Over a million and a half Americans rise into the stratosphere each day. Nowhere else in our lives are ordinary humans afforded this perspective on our planet. But nine times out of ten, what’s the big takeaway? That Sandra Bullock movie blew, and there weren’t enough pecans in our nut mix. Mercifully, technology has caught up with our lameness.
Behold MondoWindow, an interactive map that provides fliers with real-time information on all those mysterious middle-of-the-country towns and crop circles below. Calling itself “the first product for the WiFi-connected airline passenger,” the site serves up a wealth of geo-tagged information on – and a zoomable image of – all that’s passing beneath you. That mysterious crop circle is no longer mysterious.
MondoWindow isn’t alone in bringing “geotainment” to the burgeoning in-flight entertainment (IFE) industry. Georadio gives us geo-triggered storytelling, and Hidden Journeys, from the Royal Geographical Society, offers an interactive flight path guide for certain aerial routes. Meanwhile the Rocks from Above blog delivers a “geologic field guide at 35,000 feet,” and Jetway Geographer sells printed route-specific guidebooks.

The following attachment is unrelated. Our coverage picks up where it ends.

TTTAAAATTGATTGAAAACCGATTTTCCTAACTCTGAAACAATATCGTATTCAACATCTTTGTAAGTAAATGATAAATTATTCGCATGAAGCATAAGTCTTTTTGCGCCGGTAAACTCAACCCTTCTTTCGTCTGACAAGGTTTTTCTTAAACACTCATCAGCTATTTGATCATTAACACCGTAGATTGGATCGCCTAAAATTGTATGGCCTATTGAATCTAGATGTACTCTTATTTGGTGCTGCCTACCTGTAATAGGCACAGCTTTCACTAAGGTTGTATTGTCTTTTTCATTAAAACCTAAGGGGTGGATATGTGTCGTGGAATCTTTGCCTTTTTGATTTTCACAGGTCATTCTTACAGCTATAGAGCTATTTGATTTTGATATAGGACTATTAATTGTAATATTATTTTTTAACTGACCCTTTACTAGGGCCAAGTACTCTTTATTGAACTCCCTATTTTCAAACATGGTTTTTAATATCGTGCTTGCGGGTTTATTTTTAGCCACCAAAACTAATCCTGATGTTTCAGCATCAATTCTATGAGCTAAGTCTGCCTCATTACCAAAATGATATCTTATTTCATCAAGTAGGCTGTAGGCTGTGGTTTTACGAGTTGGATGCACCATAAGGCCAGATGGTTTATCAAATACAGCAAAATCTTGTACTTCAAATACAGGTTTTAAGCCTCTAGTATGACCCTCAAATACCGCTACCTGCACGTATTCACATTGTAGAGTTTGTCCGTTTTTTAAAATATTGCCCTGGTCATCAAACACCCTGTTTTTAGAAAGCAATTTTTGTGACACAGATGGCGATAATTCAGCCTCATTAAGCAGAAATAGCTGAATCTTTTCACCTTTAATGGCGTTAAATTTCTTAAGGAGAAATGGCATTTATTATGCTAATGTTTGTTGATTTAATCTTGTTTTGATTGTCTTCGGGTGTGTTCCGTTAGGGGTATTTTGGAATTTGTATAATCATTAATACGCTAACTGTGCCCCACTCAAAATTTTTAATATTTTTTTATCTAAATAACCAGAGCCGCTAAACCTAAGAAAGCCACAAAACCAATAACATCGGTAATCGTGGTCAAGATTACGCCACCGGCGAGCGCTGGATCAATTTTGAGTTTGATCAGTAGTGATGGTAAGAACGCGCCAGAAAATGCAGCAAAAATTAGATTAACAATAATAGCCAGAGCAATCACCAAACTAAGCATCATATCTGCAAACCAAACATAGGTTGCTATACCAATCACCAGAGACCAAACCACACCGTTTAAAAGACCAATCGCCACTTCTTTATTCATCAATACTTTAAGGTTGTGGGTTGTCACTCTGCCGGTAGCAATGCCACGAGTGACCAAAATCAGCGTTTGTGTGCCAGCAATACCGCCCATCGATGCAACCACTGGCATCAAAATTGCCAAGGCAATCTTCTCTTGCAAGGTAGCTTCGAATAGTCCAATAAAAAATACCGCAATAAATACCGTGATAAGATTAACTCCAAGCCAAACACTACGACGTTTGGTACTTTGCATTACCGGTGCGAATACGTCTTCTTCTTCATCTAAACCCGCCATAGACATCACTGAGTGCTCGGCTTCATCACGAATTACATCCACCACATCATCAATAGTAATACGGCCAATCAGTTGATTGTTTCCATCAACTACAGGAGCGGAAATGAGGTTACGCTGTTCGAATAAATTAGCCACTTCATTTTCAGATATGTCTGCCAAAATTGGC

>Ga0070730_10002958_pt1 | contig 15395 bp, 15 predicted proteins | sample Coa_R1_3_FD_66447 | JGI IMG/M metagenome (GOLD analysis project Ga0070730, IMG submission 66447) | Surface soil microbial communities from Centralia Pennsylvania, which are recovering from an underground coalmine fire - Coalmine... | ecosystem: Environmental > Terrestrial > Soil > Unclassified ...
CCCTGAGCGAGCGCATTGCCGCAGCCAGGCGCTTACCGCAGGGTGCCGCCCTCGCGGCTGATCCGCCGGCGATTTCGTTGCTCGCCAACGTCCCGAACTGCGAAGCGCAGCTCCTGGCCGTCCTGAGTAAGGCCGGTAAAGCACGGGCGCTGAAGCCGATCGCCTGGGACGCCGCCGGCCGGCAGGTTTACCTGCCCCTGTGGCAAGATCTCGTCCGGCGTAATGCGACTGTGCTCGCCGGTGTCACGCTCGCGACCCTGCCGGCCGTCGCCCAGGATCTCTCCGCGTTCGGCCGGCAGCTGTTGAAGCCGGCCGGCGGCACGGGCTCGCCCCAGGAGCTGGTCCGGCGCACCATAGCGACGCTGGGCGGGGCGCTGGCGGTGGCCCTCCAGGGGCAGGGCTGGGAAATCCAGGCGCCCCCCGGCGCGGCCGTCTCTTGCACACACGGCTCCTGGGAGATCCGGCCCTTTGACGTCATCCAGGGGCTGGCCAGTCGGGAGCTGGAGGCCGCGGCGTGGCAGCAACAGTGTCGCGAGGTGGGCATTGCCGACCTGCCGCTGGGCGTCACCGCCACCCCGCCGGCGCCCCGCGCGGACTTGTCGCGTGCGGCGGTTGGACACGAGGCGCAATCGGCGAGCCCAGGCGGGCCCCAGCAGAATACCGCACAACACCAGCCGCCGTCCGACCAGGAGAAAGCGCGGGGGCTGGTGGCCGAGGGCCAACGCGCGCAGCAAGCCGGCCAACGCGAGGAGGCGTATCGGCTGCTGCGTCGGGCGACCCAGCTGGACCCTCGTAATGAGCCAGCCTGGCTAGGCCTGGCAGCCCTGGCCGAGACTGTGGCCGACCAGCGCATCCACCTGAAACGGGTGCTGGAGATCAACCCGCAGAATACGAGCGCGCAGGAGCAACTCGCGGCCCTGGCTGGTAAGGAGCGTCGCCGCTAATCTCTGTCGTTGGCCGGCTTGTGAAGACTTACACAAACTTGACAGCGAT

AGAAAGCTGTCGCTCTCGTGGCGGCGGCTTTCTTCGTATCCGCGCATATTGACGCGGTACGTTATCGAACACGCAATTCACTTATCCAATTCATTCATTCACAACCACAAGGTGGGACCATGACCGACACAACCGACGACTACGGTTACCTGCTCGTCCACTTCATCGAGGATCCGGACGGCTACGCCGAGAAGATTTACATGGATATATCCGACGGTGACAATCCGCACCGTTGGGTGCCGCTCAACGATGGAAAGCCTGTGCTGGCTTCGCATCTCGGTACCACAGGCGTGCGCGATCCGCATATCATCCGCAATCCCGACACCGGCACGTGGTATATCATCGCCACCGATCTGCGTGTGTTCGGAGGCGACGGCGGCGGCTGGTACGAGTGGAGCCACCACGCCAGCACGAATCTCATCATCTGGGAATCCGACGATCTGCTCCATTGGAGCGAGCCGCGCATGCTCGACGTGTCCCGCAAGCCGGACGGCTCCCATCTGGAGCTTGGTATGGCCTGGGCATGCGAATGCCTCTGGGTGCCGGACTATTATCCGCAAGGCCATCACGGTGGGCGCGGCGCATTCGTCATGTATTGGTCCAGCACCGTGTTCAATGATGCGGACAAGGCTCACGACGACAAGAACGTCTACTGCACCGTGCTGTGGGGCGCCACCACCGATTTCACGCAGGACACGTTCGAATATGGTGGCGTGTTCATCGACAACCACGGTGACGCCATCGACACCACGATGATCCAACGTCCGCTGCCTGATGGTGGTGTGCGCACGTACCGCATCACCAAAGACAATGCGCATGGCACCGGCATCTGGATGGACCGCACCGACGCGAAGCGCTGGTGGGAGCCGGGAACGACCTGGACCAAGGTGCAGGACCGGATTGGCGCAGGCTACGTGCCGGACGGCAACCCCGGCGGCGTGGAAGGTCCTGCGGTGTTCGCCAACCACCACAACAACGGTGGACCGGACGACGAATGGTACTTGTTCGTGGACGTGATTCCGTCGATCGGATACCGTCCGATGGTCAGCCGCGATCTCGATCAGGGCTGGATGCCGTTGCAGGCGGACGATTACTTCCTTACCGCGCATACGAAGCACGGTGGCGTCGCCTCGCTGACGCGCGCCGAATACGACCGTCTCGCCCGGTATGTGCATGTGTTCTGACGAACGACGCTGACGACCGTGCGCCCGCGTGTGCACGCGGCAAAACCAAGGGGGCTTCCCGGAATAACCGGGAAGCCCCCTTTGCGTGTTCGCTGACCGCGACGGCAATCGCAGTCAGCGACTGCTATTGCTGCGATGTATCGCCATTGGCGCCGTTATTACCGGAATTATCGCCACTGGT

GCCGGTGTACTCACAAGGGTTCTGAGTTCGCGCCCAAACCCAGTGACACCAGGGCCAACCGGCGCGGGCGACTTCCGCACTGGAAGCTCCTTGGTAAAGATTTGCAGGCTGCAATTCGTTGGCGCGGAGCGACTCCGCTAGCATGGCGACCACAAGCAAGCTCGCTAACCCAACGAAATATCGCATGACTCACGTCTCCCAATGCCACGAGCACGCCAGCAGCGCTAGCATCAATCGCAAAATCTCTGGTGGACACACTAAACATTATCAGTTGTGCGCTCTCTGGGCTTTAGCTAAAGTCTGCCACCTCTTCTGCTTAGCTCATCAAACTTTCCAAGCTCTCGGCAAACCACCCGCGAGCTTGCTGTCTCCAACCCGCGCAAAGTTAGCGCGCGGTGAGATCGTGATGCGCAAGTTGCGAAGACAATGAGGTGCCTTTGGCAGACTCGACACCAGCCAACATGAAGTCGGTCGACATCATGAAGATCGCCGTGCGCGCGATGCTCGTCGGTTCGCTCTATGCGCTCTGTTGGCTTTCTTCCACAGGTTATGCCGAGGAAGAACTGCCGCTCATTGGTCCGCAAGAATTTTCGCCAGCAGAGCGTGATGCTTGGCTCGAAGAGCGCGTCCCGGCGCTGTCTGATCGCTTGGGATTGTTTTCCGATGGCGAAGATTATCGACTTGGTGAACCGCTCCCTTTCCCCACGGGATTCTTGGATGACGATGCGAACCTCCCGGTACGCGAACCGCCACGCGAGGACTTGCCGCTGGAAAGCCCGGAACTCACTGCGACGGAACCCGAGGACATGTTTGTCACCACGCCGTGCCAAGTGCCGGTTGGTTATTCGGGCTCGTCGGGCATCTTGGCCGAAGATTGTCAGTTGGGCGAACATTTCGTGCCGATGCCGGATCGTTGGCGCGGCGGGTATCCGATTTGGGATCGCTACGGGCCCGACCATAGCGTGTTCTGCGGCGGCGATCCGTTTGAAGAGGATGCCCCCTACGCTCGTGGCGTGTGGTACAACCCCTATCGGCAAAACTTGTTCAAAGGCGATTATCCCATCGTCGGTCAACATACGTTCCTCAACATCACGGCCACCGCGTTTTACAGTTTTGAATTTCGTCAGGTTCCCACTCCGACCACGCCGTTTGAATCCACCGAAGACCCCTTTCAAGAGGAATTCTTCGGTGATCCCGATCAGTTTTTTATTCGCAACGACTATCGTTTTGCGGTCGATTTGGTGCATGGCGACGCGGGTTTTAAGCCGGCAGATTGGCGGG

Once upon a time, before we just mindlessly epoxied ourselves to the nearest electronic device, we pressed our noses to the airplane window and wondered about all that was passing below. If they’re going to do away with our last sliver of Internet-free quietude – and they are – maybe this is a way to reconnect with those old curiosities. (And, hey, business travel perk: have some interesting stuff to tell colleagues on the way to the conference.) We can still watch the Sandra Bullock movie, too. She’s sort of lovable, right?
Chris Colin is the award-winning author of “Blindsight,” published by the Atavist and named one of Amazon’s Best Books of 2011. See his work at www.chriscolin.com.